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My text for today is taken once again from the British newspaper the Independent on Sunday. Last weekend, in its Real Life section (a misnomer) a survey of sun creams recommended one product in particular if readers wanted a “completely non-chemical sunscreen”. Now there’s a comment to stop a chemist in his tracks — what’s in it, the pure vacuum of space? The writer meant, of course, that the cream had no man-made substances in it, nothing nastily synthetic; for her, a chemical is something artificial, and so at least potentially dangerous or unpleasant.

It’s illuminating that this word has taken on such a pejorative meaning. But it’s not especially surprising. People have heard such horror stories about the effects of man-made substances — such as this week’s report of dioxins in breast milk, or about the health risks of organophosphate insecticides, or of chlorofluorcarbons that destroy the ozone layer, or any one of a dozen horror stories of recent years, not to mention older terms like chemical warfare and chemical weapon — that it was easy to shift in casual speech from talking about harmful chemicals to just calling them all chemicals, with the negative sense built in.

The adjective has been around for 400 years, but the noun is comparatively new. The Oxford English Dictionary, whose entry was written earlier this century, hardly even admits the existence of the noun, and then only in the plural. It seems it was originally just scientists’ jargon shorthand for something produced by chemists, or as the result of some chemical operation. So the writer was right to a degree: the word chemical does imply a substance created by human ingenuity. Where she went off the rails was to assume that all such substances are noxious and best avoided.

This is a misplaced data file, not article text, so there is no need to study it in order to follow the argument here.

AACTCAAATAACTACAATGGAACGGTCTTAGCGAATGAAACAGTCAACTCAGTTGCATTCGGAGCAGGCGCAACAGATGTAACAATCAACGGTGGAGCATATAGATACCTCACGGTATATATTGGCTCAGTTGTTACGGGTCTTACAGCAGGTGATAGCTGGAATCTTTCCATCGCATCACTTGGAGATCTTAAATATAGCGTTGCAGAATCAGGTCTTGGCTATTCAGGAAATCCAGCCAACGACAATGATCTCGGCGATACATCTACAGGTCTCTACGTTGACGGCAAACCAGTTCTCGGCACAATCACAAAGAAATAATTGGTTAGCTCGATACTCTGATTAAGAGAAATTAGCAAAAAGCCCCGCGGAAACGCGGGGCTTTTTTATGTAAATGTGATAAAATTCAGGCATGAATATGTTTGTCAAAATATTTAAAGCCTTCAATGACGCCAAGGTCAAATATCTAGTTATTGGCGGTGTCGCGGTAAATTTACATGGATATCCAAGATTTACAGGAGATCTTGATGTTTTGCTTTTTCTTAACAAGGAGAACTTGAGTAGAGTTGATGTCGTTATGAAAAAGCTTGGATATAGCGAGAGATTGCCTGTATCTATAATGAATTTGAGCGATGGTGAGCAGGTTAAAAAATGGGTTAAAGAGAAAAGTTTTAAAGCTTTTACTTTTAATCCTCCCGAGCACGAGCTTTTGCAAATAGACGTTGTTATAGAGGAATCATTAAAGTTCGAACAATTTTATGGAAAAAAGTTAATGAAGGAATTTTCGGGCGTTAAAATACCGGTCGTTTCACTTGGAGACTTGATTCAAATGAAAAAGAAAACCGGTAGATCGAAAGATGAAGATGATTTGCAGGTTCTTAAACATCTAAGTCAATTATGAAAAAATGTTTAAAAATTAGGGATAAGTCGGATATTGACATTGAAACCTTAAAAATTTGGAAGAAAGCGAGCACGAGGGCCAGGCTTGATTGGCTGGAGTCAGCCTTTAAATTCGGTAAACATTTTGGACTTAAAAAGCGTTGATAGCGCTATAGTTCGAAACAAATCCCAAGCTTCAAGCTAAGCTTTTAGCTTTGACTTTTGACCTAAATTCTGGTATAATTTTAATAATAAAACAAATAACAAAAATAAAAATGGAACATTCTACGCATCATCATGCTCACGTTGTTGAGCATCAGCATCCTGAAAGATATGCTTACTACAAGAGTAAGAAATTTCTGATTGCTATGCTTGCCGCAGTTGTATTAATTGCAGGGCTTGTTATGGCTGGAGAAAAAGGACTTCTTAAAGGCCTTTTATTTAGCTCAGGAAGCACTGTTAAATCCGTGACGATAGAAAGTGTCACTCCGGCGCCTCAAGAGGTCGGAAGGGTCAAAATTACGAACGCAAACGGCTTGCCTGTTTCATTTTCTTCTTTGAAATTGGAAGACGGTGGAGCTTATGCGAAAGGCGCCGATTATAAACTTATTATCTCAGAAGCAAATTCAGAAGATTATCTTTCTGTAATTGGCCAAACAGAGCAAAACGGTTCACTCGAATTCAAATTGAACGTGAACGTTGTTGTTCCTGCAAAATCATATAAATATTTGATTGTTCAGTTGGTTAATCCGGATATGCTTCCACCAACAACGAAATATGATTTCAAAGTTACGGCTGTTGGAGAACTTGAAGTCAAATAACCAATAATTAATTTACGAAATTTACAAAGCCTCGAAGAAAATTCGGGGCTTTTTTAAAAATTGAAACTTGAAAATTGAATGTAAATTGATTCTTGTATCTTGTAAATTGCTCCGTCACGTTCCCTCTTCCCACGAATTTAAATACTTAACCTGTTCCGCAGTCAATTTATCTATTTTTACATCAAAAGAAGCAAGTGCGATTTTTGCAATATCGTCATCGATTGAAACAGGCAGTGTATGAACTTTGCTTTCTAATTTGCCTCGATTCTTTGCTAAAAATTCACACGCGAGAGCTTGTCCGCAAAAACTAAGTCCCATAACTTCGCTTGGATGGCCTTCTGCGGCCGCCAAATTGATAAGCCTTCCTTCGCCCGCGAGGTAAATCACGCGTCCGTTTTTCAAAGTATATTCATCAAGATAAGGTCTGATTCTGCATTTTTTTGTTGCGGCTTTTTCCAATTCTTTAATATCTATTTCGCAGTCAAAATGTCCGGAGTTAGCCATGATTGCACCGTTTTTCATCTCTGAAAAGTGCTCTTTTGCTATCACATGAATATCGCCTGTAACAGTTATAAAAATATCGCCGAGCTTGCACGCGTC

The word chemical, by the way, is a linguistic mongrel. We got it through French from the Arabic alchemie, where the al is the Arabic definite article. The Arabs derived it from the Greek khemia, which was their word for what we know as alchemy, which of course is the Arabic word taken over entire, with the article intact. The Greek original is a form of their name for Egypt, because they believed the Egyptians were skilled in the transmutation of base metals into silver and gold, one of the quests of alchemy. In French the article was stripped off the Arabic to make chimiste and chimique. We borrowed these terms in the sixteenth century in much the same sense as the existing alchemy. It was only a century or more later that our modern meaning emerged.

And now it seems dictionaries must consider adding a derogatory sense, which almost places it alongside the disparaging meaning attached to its precursor alchemy. It’s an association that it would have been nice to do without.

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Page created 17 Jul 1999; Last updated 20 Jul 1999